Your kids are getting older and they want their own gaming console. If you were shopping for yourself, it would be easy—but you have some complicated issues to consider when it comes to the gaming experiences your children are exposed to.
No one wants to be a helicopter parent, but there are still plenty of things to worry about. Some seemingly innocent games have hidden themes, and anonymous voice chat with strangers can be as scary as it sounds (though it's mostly toilet humor and name-calling). You also need to consider the costs involved: There's no point buying a console your kids don't like. To choose the perfect console for your kids, start with what's most important to you and proceed from there. To help you make the decision, we've evaluated the most popular consoles (including XBox One, PlayStation 4, Wii U, and Nintendo 3DS XL) on five different criteria: ease of use, game selection, parental controls, price, and kids' choice (popularity with the demographic your kids are currently in).
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Ease of Use
The first step in getting acclimated to any gaming console is to figure out the controls. And despite the cliché about kids' taking to tech like fish to water, If you can't figure it out, they probably can't, either.
The Xbox One's menu is a labyrinth of cryptic pictographs and buttons that lead nowhere. Ads come first, gaming second. I eventually gave up looking for my apps in the menu and started using voice controls instead. Once I got a handle on saying, "Xbox go to [game]," I never had to touch the controller again. This feature makes the Xbox One/Kinect combo the fastest and easiest system to use, but springing for a Kinect means another $100 down the drain.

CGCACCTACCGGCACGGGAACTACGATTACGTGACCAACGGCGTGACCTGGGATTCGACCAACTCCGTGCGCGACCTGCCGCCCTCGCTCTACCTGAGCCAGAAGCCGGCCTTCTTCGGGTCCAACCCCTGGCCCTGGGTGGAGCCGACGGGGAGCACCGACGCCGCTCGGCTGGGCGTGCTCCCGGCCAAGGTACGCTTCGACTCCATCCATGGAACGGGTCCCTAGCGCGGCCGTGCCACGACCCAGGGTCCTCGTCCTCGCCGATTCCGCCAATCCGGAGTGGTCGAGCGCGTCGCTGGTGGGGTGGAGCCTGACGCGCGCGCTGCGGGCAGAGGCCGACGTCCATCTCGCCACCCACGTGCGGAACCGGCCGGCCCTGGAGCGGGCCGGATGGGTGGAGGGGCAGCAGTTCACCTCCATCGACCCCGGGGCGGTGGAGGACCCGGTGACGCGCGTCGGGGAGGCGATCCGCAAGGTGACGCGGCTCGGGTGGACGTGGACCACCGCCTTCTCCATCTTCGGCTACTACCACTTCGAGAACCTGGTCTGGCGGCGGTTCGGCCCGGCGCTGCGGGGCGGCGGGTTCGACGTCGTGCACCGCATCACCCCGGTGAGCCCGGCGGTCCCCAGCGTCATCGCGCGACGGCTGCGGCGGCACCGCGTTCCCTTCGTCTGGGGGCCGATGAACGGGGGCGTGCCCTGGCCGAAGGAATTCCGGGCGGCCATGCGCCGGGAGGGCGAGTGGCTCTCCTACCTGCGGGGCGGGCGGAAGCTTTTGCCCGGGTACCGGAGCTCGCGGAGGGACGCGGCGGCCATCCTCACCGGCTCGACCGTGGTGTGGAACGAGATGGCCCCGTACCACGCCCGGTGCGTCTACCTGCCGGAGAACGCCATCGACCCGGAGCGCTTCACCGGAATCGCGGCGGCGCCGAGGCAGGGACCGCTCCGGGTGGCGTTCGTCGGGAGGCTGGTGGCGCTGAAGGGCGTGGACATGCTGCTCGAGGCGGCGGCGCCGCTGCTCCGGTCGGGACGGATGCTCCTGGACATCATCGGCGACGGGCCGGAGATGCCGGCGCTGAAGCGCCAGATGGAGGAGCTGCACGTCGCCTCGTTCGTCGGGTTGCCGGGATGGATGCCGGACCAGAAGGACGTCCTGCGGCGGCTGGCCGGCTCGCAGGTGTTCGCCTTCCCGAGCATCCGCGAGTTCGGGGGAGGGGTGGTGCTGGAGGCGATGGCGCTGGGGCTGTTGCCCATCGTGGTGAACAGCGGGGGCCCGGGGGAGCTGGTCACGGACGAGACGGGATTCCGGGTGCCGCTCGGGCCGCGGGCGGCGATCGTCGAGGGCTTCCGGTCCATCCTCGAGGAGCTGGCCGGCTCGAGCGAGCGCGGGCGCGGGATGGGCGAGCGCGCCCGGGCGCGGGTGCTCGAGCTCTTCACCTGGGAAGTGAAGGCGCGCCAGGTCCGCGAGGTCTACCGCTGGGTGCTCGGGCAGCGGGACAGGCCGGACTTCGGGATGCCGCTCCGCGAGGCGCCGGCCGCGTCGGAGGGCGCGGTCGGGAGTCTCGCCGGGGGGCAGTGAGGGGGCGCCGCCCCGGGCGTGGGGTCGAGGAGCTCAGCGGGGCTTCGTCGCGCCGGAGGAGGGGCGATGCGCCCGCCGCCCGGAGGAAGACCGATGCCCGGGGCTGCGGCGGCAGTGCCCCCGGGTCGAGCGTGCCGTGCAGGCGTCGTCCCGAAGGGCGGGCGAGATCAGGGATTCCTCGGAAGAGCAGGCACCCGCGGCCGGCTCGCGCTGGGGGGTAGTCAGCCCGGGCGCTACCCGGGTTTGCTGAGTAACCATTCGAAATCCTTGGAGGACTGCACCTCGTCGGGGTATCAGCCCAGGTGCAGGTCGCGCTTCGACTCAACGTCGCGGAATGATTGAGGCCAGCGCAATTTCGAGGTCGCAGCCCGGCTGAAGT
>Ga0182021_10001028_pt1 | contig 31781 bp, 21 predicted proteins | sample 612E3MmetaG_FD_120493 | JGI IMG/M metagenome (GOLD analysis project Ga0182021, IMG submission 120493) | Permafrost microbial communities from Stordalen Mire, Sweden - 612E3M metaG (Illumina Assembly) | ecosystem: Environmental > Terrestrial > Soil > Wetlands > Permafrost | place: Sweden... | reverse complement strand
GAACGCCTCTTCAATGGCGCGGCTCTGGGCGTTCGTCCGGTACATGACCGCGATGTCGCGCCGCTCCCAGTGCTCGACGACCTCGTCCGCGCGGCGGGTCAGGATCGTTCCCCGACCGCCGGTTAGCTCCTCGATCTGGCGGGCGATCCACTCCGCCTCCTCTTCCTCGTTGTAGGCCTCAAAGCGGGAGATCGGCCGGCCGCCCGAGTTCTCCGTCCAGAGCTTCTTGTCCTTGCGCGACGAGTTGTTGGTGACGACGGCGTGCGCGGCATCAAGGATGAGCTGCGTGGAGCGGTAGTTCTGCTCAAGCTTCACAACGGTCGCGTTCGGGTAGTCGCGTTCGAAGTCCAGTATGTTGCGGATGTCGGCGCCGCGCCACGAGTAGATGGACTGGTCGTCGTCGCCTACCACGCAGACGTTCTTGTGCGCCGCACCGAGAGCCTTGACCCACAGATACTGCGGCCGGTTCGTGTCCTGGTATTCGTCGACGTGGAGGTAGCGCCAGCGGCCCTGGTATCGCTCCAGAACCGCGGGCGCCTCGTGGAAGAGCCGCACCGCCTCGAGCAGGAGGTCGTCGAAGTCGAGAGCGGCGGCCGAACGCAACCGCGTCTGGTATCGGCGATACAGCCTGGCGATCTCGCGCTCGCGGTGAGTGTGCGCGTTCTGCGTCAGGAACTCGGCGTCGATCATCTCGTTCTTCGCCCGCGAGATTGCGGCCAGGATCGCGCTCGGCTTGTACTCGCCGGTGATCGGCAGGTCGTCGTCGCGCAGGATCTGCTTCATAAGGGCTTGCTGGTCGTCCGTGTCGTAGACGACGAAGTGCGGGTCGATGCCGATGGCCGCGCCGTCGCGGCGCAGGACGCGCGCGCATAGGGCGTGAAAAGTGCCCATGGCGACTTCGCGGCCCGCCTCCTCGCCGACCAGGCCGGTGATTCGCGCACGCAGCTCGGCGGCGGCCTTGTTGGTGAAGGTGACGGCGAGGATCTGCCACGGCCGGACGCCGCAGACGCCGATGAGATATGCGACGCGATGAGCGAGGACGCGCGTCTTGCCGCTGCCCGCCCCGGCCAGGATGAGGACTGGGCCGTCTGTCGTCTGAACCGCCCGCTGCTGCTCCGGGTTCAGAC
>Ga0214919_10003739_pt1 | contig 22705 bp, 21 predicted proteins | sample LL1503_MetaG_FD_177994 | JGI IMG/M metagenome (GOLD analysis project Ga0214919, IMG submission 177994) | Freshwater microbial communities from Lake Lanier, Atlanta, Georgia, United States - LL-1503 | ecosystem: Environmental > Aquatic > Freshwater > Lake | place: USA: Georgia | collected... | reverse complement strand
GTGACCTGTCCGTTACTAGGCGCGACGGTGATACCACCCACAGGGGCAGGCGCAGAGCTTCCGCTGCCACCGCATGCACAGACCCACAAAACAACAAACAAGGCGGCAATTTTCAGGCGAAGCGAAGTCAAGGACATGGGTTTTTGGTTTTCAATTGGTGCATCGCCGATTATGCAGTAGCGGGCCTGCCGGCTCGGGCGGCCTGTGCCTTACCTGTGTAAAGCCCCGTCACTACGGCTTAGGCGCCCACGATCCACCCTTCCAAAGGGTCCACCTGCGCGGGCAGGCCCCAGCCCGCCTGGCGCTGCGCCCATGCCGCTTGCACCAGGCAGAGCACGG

What's with all these ads? Why does that button take up half the screen? I just want to play the game in the drive.
The PS4's main menu doesn't win any prizes either. Though getting to your most recently used games is easy enough, finding something specific that you haven't played recently requires some navigation through drop-down menus. The process is tedious, but it works, and older kids can probably figure it out on their own; younger ones, on the other hand, may need help opening their favorite games.
The Wii U is simple and straightforward—mostly. Its chief drawbacks are that some features (such as drawing picture comments and playing Bowser in Mario Party 10) work only on the gamepad, and the gamepad seems to make a habit of running out of batteries and disappearing under the couch. Other than that, it is a great platform for kids and adults.
The Nintendo 3DS XL delivers the same goods as the Wii U, minus the problems with the gamepad. The simple layout of clearly labeled buttons looks a lot like the original Wii menu. It may not be flashy, but it is the easiest, most straightforward system to use.
Winner: Nintendo 3DS XL
Every console has its fair share of child-friendly games, but most are small, unpopular games that barely register a blip on the radar. The original Wii tried to change the face of modern gameplay by introducing Wii Sports, Wii Fit, and other games that everyone played and most pretended to like. Wholesome, kid-appropriate games can now be found on every console—but what about appropriate games that are also fun?